• #73
                            I'm in a boarding situation where:
                            My Barn owner is a dear friend. She also runs a boarding operation, so there is some profit on her end.
                            I exchange 4 days of barn work labor to not pay anything above and beyond what my horse costs to keep.
                            I spend approximately $400 a month on just his needs (grain, hay, shavings) plus his farrier and vet care, supplements, etc. So that alone tells me you're undercharging JUST for supplies/food for the horses, unless you have some crazy good deal on feed and hay.

                            She pays her barn help $10 an hour. I did the math, and spend approximately 2 hours a day doing barn work for her, four times a week. That equals approximately $320 a month if she were paying me for my labor. She charges $700 a month for board. If I were getting paid cash, I would make out with an additional $20. I enjoy offering her my help instead. She watches my dog when I go on vacation, and I farm sit all the animals when she is away. We have a good arrangement because it's a fair one.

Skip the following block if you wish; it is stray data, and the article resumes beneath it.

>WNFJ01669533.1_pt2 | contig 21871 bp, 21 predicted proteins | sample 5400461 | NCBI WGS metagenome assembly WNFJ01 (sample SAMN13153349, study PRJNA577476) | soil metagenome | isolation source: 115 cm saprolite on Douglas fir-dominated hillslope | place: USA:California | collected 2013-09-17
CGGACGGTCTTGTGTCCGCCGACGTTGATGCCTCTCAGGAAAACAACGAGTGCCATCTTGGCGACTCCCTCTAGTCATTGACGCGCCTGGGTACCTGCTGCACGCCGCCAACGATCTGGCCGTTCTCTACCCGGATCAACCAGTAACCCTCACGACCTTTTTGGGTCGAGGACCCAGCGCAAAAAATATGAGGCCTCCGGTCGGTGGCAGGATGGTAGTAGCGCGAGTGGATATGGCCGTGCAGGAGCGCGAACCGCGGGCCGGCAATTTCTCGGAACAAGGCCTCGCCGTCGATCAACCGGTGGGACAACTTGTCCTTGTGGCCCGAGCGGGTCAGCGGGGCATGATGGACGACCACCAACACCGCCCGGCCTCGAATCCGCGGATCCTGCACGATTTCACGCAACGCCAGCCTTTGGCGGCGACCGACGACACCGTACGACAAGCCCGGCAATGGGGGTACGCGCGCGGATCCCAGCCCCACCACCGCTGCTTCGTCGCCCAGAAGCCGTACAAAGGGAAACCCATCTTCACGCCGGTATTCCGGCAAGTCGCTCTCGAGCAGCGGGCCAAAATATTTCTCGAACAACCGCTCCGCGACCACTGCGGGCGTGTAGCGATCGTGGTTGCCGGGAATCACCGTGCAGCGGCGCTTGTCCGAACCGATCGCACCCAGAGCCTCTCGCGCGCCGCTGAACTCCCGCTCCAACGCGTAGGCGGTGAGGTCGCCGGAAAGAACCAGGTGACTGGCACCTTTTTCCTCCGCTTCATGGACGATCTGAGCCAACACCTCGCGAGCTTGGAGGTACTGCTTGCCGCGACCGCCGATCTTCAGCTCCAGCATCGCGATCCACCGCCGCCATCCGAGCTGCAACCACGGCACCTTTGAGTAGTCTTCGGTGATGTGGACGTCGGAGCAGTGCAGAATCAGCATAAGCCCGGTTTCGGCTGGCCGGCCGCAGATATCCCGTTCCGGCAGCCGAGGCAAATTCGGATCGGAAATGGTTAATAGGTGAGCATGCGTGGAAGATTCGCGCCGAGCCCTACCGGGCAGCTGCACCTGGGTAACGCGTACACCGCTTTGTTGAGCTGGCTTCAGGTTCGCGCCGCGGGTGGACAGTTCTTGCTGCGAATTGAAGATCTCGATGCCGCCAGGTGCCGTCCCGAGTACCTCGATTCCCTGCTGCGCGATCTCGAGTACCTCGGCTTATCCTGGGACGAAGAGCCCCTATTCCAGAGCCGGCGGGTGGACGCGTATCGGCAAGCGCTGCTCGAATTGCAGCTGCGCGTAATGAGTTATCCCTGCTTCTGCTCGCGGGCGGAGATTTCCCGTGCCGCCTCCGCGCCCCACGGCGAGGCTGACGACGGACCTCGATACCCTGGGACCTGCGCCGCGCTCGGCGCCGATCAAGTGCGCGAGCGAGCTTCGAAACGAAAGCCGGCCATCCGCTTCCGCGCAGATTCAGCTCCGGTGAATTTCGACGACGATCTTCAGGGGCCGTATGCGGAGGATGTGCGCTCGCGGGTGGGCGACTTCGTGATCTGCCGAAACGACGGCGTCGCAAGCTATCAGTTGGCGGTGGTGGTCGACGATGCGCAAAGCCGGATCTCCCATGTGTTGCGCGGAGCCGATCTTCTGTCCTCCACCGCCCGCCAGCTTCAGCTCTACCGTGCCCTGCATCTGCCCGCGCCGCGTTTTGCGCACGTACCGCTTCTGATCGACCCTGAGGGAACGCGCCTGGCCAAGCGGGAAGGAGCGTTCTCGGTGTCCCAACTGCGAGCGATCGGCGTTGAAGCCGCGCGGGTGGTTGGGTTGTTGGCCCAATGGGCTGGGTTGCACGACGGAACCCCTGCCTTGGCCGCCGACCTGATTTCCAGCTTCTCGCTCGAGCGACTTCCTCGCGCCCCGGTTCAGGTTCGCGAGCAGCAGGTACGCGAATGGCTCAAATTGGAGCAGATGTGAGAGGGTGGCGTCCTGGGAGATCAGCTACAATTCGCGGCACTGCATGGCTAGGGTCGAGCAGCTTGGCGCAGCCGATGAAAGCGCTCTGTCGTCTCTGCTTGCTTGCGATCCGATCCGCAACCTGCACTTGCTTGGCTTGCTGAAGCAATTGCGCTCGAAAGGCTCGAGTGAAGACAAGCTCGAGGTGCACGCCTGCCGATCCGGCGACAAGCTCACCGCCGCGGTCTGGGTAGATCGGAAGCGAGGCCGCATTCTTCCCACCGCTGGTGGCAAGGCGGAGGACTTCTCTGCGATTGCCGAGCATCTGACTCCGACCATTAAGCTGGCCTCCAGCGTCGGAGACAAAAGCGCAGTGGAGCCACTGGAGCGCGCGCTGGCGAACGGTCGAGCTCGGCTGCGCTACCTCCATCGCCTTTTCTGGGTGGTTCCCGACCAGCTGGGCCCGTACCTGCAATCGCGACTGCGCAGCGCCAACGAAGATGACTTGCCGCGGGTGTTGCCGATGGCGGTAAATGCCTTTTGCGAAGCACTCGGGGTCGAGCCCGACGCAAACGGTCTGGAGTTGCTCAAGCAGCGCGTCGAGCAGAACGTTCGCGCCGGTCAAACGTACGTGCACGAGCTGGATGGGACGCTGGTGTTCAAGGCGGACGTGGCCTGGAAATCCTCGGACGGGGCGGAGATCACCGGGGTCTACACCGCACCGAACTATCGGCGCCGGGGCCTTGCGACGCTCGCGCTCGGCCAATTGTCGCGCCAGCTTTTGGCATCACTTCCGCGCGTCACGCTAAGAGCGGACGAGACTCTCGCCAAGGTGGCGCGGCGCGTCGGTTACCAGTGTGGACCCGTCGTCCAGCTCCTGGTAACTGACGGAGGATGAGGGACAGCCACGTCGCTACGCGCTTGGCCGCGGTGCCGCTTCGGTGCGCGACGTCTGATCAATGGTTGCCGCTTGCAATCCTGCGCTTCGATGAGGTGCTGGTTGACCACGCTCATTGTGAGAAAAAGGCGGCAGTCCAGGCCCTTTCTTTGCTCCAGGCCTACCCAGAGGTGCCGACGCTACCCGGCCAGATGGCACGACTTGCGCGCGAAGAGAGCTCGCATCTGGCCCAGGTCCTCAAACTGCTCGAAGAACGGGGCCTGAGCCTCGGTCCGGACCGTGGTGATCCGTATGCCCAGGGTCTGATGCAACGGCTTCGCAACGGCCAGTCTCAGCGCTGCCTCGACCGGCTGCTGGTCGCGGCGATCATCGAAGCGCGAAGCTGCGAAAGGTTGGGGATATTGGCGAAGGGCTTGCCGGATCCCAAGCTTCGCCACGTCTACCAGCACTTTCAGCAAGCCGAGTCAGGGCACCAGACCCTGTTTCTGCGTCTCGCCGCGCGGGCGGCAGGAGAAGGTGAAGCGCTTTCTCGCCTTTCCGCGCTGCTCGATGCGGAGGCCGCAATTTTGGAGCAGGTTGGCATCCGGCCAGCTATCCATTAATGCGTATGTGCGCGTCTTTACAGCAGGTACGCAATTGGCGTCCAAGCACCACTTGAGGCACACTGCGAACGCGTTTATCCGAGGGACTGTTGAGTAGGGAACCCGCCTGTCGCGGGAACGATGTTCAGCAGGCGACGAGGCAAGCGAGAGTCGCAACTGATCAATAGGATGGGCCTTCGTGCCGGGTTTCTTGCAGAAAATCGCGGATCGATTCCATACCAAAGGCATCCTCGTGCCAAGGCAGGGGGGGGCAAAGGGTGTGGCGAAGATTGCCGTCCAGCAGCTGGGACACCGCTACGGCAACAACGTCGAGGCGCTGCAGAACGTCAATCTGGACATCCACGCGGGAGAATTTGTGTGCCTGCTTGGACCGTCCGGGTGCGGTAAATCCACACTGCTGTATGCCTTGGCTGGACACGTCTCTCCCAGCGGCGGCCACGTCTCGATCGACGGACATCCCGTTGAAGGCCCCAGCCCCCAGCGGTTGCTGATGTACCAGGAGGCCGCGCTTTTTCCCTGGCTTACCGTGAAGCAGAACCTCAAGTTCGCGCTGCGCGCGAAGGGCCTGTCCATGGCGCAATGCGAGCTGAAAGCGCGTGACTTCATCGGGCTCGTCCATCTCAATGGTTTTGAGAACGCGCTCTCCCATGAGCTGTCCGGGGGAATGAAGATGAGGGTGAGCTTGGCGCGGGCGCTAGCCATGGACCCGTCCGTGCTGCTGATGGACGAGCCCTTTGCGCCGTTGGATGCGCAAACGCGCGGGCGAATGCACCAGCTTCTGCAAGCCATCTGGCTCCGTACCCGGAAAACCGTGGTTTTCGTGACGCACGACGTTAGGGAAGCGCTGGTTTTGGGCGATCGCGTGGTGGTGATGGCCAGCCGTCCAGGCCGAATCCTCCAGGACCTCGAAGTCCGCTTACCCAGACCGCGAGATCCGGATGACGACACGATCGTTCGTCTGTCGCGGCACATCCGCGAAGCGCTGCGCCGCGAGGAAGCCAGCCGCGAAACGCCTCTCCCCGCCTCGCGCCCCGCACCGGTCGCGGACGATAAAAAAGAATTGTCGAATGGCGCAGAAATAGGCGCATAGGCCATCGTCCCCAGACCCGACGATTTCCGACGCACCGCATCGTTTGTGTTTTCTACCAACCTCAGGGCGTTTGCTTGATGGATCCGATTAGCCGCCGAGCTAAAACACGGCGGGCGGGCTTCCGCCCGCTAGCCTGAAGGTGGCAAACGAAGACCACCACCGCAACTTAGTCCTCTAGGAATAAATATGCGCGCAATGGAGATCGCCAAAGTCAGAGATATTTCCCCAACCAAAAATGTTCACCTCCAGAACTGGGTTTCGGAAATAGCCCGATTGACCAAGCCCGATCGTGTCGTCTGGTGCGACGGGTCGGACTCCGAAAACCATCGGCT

“Working horses is a little like being married. Sometimes you need to adjust and change your plan.”

                            Comment


                            • #74
                              Originally posted by clanter View Post

                              a simple box fan

                              Extend that out to a month and it works out to $17.28 per month if it runs round the clock
                              $17.28 x 5 months = $86.

                              Comment


                              • #75